Benefits of Comparative Effectiveness Research

(July 26, 2011)

Clinical research is a broad term covering many aspects of investigating health and disease to establish new facts, ideas or connections. It is often used to describe experimental studies that examine the effect of interventions on patient or community populations. One type of clinical research that is receiving much attention recently due to the Patient Protection and Affordable Care Act under the Obama administration is Comparative Effectiveness Research (CER).

The Patient Protection and Affordable Care Act calls for the increased visibility of CER as a critical component of the nation’s portfolio of biomedical research. CER is the direct comparison of the benefits and harms of two or more health care interventions used to prevent, diagnose, treat, and monitor a clinical condition or to improve the delivery of care. The aim of CER is to learn which treatments work best, for whom, and under what circumstances in order to be able to assist patients, clinicians, purchasers and policy-makers in making informed health care decisions at both the individual and national levels in a timely manner.

Established in 2000, the American Lung Association Asthma Clinical Research Centers (ACRC) network has always known the value of CER and results of our effectiveness studies have had a direct impact on patient care in the field of asthma. In its first CER trial, the network examined whether a low-dose of a relatively inexpensive asthma medicine (theophylline), a drug that had fallen out of favor with doctors due to concerns over side effects, could be used safely and effectively as an alternative to the widely used, more expensive, add-on asthma therapy, montelukast.

The study titled “The Effectiveness of Low Dose Theophylline as Add-On Therapy In Treatment of Asthma” (LODO) published in the American Journal of Respiratory and Critical Care Medicine in 2007, found that while theophylline nor montelukast did not improve asthma control as an add-on asthma therapy, the former was just as effective as the latter in improving asthma control in patients not on inhaled corticosteroids, a common form of asthma treatment. This finding offered an immediate clinical interpretation for physicians treating patients unable or unwilling to use inhaled corticosteroids by providing a safe and inexpensive asthma treatment alternative to the expensive therapy option.

“The ALA-ACRC has always believed that comparative effectiveness research is the key to understanding what works in the real world by narrowing the research-to-practice gap,” Dr. Norman Edelman, chief medical officer for the American Lung Association states “We support the government’s recent focus in comparative effectiveness research”.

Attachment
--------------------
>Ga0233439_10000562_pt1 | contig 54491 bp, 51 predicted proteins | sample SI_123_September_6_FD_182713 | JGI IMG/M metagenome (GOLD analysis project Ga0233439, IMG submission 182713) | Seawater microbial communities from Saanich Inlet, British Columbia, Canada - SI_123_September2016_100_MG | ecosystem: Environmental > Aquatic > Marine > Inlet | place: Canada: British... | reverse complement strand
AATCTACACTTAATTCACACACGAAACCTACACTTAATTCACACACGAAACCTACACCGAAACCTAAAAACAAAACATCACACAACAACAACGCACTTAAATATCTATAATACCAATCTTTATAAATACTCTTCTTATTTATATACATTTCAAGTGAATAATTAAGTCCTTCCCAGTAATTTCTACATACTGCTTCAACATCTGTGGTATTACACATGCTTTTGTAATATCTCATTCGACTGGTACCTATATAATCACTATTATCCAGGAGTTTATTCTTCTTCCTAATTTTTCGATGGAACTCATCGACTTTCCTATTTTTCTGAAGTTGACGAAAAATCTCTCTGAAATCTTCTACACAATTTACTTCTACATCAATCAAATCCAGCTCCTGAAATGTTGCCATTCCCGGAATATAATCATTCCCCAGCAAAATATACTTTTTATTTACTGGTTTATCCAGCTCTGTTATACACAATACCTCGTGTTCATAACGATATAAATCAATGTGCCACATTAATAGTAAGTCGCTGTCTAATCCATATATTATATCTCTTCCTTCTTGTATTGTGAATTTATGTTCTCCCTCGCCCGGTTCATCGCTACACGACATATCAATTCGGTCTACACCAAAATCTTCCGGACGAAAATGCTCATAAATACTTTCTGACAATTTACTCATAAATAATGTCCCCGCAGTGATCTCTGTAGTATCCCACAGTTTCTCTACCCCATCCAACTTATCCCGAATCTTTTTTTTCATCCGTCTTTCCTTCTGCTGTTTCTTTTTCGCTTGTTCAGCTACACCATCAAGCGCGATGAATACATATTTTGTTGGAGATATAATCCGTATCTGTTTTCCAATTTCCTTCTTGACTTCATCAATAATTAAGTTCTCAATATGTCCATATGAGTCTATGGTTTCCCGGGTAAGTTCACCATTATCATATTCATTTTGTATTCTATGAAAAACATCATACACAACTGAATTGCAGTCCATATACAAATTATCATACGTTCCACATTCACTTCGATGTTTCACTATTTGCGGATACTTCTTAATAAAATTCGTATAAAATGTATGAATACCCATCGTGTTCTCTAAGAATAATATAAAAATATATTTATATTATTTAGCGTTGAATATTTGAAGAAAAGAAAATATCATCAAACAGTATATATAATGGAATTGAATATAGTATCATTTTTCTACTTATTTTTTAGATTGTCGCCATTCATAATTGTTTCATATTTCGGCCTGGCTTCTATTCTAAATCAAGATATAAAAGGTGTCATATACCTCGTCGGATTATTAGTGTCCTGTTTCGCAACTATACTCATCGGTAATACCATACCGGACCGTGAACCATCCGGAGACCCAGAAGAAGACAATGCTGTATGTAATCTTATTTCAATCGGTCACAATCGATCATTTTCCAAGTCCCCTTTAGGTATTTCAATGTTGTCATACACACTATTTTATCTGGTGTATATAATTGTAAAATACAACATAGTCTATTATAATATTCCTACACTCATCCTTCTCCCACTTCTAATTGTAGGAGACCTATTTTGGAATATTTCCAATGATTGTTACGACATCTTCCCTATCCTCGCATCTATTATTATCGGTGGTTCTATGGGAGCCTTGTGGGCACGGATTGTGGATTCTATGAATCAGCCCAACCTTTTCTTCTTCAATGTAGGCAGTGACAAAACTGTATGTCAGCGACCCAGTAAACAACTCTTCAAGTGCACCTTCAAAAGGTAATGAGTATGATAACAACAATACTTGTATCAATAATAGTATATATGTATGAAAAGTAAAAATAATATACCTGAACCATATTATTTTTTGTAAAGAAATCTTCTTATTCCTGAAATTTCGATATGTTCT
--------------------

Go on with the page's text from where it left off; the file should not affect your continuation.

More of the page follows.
The ALA-ACRC followed LODO with the Leukotriene Modifier, Corticosteroid or Corticosteroid-Salmeterol Trial (LOCCS), which examined whether asthma therapy could be stepped down in patients with mild asthma that was well controlled with the use of low-dose inhaled corticosteroids twice daily. LOCCS compared twice a day inhaled corticosteroids to less intensive once-a-day treatment strategies.

The results of LOCCS published in the New England Journal of Medicine in 2007, showed that a simpler regimen of a once-a-day inhaler of inhaled fluticasone plus salmeterol was just as effective as twice-daily treatment of inhaled corticosteroids in patients with mild persistent asthma. These results offered immediate benefits for patients by showing that a simpler treatment plan with few doses to take daily and fewer prescription refills – reducing the cost for medications and perhaps leading to a decrease in side effects – was just as effective in maintaining asthma control. A more convenient treatment schedule would also be expected to result in greater treatment compliance.

“Unfortunately, when it comes to choosing the right medicine or the best health care treatment, clear and dependable information can be very hard to find,” says Dr. Robert Wise, director of the ALA-ACRC Network Data Coordinating Center. “Comparative effectiveness research provides us with a mechanism to develop, disseminate and use new knowledge in a timely manner in order to support clinical decision-making and patients’ health”.

The American Lung Association Asthma Clinical Research Centers (ACRC) is a network of 19 centers across the U.S. conducting large scale clinical trials with the mission to advance the clinical care and treatment of people with asthma. Clinical trials can be distinguished as either efficacy or effectiveness trials. Efficacy trials are primarily designed to evaluate the effects of an intervention under ideal circumstances limiting researchers to draw generalization to large populations whereas, effectiveness trials are primarily designed to evaluate the effects of a health care intervention under conditions in which it will be applied. As a multi-centered network, the ACRC has focused on conducting effectiveness trials. It is well poised to conduct effectiveness trials because the network has the ability to enroll large numbers of patients from diverse populations to ensure that the research findings are relevant to large groups of patients and can be interpreted with the highest level of scientific authority. Currently, the ACRC is recruiting participants for a number of studies relating to lifestyle factors and treatment options for asthma. For more information, go to http://www.lung.org/finding-cures/our-research/acrc/protocols-recruiting.html.